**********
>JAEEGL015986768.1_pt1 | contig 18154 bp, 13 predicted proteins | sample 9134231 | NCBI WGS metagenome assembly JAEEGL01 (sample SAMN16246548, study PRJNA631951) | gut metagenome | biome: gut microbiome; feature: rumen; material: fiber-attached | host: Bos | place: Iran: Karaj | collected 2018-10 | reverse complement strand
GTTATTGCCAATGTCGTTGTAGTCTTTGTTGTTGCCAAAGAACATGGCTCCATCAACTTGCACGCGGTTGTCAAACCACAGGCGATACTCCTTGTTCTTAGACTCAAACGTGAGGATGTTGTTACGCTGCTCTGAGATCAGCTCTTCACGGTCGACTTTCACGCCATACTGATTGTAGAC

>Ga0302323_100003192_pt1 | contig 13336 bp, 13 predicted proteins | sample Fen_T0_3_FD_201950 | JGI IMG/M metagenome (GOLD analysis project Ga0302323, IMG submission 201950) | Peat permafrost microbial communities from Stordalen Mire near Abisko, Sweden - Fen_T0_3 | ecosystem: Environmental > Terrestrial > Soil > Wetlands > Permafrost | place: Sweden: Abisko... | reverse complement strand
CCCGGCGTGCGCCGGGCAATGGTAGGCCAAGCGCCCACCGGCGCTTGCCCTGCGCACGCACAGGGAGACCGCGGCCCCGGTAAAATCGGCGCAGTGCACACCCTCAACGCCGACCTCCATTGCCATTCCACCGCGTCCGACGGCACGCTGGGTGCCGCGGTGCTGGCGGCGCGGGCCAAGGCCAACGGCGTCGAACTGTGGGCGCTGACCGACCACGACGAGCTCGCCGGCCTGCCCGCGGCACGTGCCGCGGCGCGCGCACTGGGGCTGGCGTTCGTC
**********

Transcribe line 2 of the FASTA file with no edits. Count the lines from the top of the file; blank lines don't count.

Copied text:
GTTATTGCCAATGTCGTTGTAGTCTTTGTTGTTGCCAAAGAACATGGCTCCATCAACTTGCACGCGGTTGTCAAACCACAGGCGATACTCCTTGTTCTTAGACTCAAACGTGAGGATGTTGTTACGCTGCTCTGAGATCAGCTCTTCACGGTCGACTTTCACGCCATACTGATTGTAGAC